• “? super Type” is a wildcard with a lower bound; it stands for the family of types that are supertypes of Type.
  • “?” is an unbounded wildcard; it stands for “all types”.
Wildcards can be used for instantiating parameterized types, that is, we can form types such as Collection<? extends Shape>, Comparable<? super Triangle>,  LinkedList<?>. The resulting instantiations stand for families of types: Collection<? extends Shape> represents the set of collection types that have an element type that is a subtype of Shape.  Similarly, Comparable<? super Triangle> stands for instantiations of the Comparable interface that allow comparison to objects of supertypes of Triangle. LinkedList<?> comprises all instantiations of the parameterized type LinkedList, regardless of the element type.

The wildcard instantiations of parameterized types can be used as argument and return types of methods, as type arguments to other parameterized types and for declaration of variables.  They can not be used for creation of objects or arrays, that is, a wildcard instantiation is not permitted in a new expression.  Wildcard instantiations are not types, they are placeholders for a member from a family of types.  In a way, a wildcard instantiation is similar to an interface:  we can declare variables of interface types, but we cannot create objects of interface types; the created objects must be of a class type that implements the interface.  Similar with wildcard instantiations: we can declare variables of a wildcard instantiated type, but we cannot create objects of such a type; the created objects must be of a concrete instantiation from the family of instantiations designated by the wildcard instantiation.  Here is an example:

LinkedList<?> list1 = new LinkedList<String>();  // fine
LinkedList<?> list2 = new LinkedList<?>();  // error: cannot create objects of a wildcard type

LinkedList<? extends Shape> list3 = new LinkedList<Triangle>(); // fine
LinkedList<? extends Shape> list4 = new LinkedList<String>(); // error: does not belong to the family
 

1.2.1 Access Restrictions

Reference variables or parameters of wildcard type refer to an object of a concrete type.  Access to the referenced object via a reference variable or parameter of a wildcard type is restricted. The restriction is different depending on the kind of wildcard that is being used.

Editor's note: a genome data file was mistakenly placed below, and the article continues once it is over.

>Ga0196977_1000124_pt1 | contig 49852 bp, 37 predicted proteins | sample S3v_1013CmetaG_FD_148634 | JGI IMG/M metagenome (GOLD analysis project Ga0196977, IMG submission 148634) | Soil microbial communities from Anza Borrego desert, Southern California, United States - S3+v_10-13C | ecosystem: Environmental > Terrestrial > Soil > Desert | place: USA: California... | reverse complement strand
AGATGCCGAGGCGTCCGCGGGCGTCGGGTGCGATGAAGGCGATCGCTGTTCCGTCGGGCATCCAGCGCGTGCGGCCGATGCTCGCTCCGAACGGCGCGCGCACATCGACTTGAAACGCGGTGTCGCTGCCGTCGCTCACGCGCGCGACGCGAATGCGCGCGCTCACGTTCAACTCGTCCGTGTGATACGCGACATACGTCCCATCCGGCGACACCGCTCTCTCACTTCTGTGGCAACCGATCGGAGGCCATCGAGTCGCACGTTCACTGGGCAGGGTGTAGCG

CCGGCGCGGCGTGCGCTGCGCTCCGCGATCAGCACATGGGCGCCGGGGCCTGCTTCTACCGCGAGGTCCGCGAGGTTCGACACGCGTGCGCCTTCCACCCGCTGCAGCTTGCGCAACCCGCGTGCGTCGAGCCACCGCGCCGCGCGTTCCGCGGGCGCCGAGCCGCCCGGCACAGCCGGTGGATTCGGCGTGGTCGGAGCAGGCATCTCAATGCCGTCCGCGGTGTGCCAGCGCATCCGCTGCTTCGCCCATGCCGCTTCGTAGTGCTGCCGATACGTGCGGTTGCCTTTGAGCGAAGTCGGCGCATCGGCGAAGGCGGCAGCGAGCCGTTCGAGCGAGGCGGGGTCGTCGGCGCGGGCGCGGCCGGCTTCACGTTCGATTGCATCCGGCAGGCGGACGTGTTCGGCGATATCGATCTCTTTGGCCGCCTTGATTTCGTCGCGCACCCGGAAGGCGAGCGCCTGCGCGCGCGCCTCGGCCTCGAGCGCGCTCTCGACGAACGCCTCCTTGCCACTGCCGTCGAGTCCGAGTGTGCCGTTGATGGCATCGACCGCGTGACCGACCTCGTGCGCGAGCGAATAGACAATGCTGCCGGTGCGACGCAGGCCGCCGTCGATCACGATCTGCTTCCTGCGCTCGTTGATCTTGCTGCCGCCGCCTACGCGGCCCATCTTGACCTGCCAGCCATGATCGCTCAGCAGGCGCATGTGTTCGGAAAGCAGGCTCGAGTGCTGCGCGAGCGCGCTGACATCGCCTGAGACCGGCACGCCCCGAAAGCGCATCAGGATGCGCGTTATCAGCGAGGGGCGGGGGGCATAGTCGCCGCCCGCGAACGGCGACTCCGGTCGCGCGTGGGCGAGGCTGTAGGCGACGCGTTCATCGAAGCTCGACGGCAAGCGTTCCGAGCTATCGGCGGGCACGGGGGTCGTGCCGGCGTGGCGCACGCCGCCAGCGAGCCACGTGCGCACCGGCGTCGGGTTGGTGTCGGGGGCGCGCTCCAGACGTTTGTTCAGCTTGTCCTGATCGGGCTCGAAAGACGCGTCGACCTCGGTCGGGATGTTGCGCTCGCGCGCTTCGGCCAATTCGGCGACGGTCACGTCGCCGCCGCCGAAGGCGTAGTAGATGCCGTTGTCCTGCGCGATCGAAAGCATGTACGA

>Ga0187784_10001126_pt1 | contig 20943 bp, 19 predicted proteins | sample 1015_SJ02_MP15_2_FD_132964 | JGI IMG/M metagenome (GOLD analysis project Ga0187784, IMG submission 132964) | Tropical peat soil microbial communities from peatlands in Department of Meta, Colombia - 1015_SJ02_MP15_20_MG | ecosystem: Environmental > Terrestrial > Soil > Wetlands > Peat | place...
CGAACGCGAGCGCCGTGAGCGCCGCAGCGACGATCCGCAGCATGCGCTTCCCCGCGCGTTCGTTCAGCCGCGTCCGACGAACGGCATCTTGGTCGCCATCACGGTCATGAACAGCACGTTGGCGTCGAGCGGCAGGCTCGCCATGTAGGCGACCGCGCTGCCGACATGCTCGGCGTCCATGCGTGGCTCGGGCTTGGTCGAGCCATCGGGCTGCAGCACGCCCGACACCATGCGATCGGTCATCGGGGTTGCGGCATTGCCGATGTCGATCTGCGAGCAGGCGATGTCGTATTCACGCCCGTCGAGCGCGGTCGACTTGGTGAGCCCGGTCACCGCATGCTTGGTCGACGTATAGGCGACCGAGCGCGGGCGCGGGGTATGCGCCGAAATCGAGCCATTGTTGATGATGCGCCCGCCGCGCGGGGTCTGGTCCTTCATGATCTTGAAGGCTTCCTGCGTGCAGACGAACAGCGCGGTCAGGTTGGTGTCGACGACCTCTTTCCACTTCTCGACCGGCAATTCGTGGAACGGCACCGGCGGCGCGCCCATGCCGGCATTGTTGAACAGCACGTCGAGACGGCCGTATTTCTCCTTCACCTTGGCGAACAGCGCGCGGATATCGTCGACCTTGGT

1.2.1.1 Rules for Unbounded Wildcards

A “?” wildcard prohibits invocation of methods that take arguments of the type that the wildcard stands for.  For instance, the wildcard List<?> stands for an arbitrary instantiation of the parameterized type List and the element type is unknown; it can be any type.  When we try to add an element to a list of elements of unknown type then there is no way of telling whether the element to be added is of the right type.  Here is an example to illustrate the situation. A reference variable of type List<?> refers to an object of type that is a concrete instantiation of the parameterized type List:
List<?> list = new LinkedList<String>();
In our example, the reference variable list refers to a list of strings.  If we were allowed to invoke the add() method through a List<?> reference variable we could attempt to insert any type of element into the list, like in the example below:
void f(List<?> list) {
   list.add(new Date());  // error: must not invoke methods that take arguments of the „?“ type
}
Method f(List<?> list) is declared to accept any instantiation of List. There is no way the compiler can know what concrete instantiation of List the parameter of type List<?> refers to.  Hence, the compiler must not permit invocation of the add() method, because it would permit inserting alien elements into the list.

The general rule is that through a reference variable of an unbounded wildcard type we cannot invoke any method of the referenced object that takes an argument of the unknown type that the “?” wildcard stands for.  The only exception from this rule is invocation with null as an argument, because null has no type.  Hence the following invocation would be permitted:

void f(List<?> list) {
   list.add(null);  // fine
}
Conversely, methods that return an object of the unknown type may be invoked through a reference variable of a unbounded wildcard type.
void f(List<?> list) {
   Object ret = list.get(0); // fine
}
The invocation of the get() method is permitted because receiving elements of unknown type does not create any problems; no matter what the type of the elements stored in the list may be, the elements are assignment compatible to Object.

1.2.1.2 Rules for Upper Bound Wildcards

Similar rules apply to the other wildcard types.  Via a reference variable of an “extends” wildcard type we cannot invoke any method of the referenced object that takes an argument of the unknown type that the “extends” wildcard stands for, except null. Invocation of methods that return an object of the unknown type may be invoked.  The example below illustrates the restrictions:
void f(List<? extends Shape> list) {
   list.add(new Triangle());  // error: must not invoke methods that take arguments of the „? extends Shape“ type
}